The following article was written by Dr Cindy Pan. It appeared in body+soul in The Sunday Telegraph on July 30, 2006
Addison's disease is a rare hormonal disorder that is potentially life-threatening but it can be managed.
Addison's disease, named after Dr Thomas Addison, who first identified the condition in 1849, is a rare hormonal disorder affecting around one in every 100,000 people.
It's also referred to as chronic adrenal insufficiency, since sufferers' adrenal glands produce insufficient amounts of certain hormones, in particular cortisol and sometimes aldersterone too.
People of all ages and sexes can be affected.
The symptoms can develop quickly (especially in children or teenagers) or they may creep up gradually over many years. In some cases the symptoms may be ignored until an illness or accident causes them to dramatically worsen, in what is called an Addisonian crisis.
Once diagnosed, the problem can be managed by replacing or substituting the hormones that are deficient.
What are the symptoms?
Typical symptoms are chronic worsening muscle fatigue and muscle weakness, poor appetite and weight loss. There may also be nausea, vomiting and diarrhoea, low blood pressure and dizziness or fainting.
Another characteristic feature is hyperpigmentation or dark tanning of the skin or mucous membranes.
Other symptoms may include irritability and depression, as well as cravings for salt or salty foods. In women, periods may become irregular or even stop.
Low blood sugar or hypoglycaemia and dehydration may also occur. In severe cases, there may be mental confusion or even loss of consciousness.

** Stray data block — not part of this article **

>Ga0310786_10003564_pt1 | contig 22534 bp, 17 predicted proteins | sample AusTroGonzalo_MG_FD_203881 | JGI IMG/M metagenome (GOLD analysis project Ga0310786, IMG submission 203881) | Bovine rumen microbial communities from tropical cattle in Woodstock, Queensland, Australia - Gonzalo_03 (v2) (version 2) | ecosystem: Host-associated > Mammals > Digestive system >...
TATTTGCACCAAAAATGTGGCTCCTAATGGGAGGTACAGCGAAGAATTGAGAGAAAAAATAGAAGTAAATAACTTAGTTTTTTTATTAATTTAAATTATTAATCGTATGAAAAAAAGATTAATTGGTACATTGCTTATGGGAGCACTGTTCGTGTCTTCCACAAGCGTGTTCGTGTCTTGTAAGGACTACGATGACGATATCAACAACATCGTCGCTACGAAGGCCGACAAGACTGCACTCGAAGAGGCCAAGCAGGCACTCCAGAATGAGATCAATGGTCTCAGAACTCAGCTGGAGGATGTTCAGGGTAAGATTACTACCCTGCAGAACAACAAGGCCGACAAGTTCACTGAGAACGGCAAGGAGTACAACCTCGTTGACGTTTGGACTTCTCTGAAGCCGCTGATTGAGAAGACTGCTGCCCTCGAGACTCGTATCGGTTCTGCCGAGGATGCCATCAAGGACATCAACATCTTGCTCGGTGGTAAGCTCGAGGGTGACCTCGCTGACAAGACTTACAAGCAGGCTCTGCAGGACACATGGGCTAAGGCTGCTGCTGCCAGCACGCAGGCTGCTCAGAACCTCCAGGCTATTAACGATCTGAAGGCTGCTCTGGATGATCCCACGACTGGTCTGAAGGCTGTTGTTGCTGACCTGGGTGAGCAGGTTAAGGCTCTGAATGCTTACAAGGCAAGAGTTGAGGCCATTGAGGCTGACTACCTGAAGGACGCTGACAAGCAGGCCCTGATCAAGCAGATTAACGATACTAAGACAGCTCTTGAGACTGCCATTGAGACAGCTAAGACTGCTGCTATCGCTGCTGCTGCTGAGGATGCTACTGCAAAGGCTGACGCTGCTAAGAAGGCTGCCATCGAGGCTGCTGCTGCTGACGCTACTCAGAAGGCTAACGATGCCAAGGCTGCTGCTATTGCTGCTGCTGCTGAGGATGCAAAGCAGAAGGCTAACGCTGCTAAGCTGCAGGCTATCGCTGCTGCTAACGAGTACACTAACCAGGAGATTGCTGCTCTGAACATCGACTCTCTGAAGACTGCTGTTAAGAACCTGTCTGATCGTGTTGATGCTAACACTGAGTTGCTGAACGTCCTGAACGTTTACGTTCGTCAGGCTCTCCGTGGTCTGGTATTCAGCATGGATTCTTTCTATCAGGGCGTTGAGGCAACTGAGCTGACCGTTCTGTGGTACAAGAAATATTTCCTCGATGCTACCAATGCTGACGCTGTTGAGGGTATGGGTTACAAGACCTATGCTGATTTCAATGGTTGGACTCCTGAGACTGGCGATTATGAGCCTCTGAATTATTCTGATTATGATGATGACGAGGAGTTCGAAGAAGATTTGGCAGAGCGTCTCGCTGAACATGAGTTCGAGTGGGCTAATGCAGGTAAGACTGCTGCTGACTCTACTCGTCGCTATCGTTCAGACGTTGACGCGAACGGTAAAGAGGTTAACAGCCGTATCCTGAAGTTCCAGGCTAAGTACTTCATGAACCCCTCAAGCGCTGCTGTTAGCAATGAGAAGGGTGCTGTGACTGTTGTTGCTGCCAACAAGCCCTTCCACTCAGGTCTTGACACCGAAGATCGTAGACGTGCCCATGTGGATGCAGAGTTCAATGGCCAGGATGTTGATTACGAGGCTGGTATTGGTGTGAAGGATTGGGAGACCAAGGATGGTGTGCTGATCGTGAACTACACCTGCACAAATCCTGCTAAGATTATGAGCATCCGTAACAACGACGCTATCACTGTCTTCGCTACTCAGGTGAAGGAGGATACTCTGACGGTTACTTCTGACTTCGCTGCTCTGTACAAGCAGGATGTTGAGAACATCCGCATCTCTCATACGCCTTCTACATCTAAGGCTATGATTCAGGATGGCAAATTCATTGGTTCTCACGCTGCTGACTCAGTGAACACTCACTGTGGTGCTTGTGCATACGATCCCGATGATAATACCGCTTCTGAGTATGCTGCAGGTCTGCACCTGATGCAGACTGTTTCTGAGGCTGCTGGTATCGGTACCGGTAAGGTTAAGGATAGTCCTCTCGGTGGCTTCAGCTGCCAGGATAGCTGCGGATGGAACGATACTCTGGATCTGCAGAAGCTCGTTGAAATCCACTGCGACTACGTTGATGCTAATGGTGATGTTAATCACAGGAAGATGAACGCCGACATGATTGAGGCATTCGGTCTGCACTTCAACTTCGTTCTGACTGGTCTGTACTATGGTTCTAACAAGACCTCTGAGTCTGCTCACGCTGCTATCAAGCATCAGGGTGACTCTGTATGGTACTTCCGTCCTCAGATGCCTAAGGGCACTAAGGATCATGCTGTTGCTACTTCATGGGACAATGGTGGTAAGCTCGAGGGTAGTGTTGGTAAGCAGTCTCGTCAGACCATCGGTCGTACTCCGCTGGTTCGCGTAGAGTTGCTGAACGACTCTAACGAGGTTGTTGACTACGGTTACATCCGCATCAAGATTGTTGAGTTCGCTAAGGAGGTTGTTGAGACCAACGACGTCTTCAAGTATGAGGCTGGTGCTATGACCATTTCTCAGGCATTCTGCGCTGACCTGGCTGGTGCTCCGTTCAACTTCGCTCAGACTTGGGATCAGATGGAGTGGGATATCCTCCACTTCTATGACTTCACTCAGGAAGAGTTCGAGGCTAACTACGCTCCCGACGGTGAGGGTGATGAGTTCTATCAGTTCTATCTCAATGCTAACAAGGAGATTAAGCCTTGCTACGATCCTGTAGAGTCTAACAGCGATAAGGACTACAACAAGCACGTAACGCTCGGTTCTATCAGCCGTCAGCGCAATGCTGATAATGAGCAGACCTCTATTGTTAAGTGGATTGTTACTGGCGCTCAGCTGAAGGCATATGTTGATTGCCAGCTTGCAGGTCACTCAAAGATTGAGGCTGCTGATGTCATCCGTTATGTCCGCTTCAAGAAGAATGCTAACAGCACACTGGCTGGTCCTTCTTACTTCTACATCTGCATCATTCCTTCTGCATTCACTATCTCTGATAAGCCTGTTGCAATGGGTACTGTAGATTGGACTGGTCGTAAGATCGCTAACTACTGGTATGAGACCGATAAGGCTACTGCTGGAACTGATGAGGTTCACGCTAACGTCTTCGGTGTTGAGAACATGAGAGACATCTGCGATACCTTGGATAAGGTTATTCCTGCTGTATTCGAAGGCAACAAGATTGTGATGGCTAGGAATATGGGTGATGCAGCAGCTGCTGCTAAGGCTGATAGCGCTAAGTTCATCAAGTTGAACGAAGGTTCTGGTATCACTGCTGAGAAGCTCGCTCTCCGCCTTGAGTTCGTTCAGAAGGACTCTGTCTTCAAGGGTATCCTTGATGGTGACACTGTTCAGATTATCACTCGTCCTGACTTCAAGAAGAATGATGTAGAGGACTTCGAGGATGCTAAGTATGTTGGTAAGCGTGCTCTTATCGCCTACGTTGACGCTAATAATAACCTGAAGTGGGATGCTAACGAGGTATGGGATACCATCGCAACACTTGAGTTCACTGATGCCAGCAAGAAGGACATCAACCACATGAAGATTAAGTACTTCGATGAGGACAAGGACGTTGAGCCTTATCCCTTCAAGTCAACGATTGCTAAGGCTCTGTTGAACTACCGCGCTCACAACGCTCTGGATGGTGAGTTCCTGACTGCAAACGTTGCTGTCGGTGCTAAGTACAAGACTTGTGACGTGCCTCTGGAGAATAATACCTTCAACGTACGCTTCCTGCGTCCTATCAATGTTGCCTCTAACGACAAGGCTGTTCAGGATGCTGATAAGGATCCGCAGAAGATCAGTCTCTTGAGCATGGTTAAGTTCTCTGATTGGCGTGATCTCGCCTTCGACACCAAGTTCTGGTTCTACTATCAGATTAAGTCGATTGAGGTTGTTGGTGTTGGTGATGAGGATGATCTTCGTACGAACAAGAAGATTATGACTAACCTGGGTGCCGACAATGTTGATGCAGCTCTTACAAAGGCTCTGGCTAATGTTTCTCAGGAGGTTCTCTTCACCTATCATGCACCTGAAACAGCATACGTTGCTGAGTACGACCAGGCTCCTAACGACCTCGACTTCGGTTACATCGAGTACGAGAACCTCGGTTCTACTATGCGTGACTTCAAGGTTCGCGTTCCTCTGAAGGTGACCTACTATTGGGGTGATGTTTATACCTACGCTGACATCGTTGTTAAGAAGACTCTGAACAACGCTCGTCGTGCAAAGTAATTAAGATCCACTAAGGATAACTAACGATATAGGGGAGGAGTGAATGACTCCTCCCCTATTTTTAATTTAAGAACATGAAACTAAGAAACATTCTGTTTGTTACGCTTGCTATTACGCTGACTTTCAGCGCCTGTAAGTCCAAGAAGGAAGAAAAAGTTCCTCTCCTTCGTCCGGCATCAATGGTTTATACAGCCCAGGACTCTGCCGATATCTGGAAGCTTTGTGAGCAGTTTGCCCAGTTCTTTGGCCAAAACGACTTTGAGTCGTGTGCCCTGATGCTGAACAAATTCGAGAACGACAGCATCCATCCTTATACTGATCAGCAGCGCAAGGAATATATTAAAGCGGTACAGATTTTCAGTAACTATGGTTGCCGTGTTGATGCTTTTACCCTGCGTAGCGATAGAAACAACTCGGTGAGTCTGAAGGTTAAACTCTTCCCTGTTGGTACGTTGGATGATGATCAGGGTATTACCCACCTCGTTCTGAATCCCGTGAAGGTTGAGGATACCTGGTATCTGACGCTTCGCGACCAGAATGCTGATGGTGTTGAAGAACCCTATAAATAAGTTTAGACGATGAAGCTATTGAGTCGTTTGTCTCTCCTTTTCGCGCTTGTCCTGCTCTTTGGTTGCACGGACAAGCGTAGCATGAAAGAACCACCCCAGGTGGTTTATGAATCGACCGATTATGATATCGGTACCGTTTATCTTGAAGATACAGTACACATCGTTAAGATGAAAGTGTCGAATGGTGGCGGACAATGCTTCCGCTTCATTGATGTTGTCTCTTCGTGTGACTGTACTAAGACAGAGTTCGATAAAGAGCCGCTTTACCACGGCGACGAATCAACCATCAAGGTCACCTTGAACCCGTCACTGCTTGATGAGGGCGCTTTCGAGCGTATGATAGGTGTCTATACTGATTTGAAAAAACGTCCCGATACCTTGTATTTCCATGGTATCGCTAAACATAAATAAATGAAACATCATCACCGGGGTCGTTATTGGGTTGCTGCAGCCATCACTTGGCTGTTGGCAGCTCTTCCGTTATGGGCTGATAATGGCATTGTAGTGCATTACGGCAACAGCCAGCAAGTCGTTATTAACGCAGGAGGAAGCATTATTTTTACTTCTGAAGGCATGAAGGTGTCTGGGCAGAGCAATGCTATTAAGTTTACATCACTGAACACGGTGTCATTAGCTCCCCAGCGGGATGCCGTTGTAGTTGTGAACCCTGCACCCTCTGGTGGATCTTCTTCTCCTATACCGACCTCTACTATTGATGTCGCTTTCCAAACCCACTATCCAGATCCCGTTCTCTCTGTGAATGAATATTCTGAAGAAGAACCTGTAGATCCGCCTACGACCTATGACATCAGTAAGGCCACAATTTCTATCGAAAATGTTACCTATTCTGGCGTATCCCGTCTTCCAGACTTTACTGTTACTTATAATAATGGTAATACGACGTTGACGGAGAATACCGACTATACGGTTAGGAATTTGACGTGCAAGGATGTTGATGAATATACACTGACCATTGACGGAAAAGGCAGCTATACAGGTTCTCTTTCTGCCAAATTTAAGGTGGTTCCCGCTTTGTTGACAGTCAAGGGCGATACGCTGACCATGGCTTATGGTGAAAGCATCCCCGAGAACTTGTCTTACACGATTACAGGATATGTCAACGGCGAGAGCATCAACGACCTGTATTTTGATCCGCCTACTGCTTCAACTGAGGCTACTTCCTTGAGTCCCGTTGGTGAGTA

In an Addisonian crisis, sufferers may experience a sudden onset of violent pain in the abdomen, back and legs, along with nausea, vomiting and diarrhoea. There may be acute lowering of blood pressure, low blood pressure and rapid heart rate, mental confusion and possibly loss of consciousness.
Untreated, such a crisis can be fatal. People who have been diagnosed with Addison's disease should carry a card and wear a bracelet or necklet with information on what to do in the case of accidents and medical emergencies and carry emergency treatment in the form of injectable hydrocortisone.
What causes it?
The problem may be primarily due to a disorder of the adrenal glands or it may be due to a problem with the pituitary gland.
One of the most common causes is an autoimmune disorder.
How is it diagnosed?
There are various hormonal tests that can be done to confirm the diagnosis as well as attempt to determine the cause. You may also need imaging done to your adrenal and pituitary glands.
How is it treated?
Your doctor will prescribe hormones to replace the ones that are deficient. The doses will be tailored according to your needs and your doctor will also teach you how to make adjustments in dosages in times of illness or stress.
Ideally, those close to you should also learn a little about your condition, in particular how to manage an Addisonian crisis. Fortunately, with good care, Addison's disease need not rule your life, and so long as you take your medication, there is virtually nothing you cannot do.
Permission to reprint kindly given by Dr Cindy Pan and Milissa Deitz, editor body+soul, The Sunday Telegraph July 30, 2006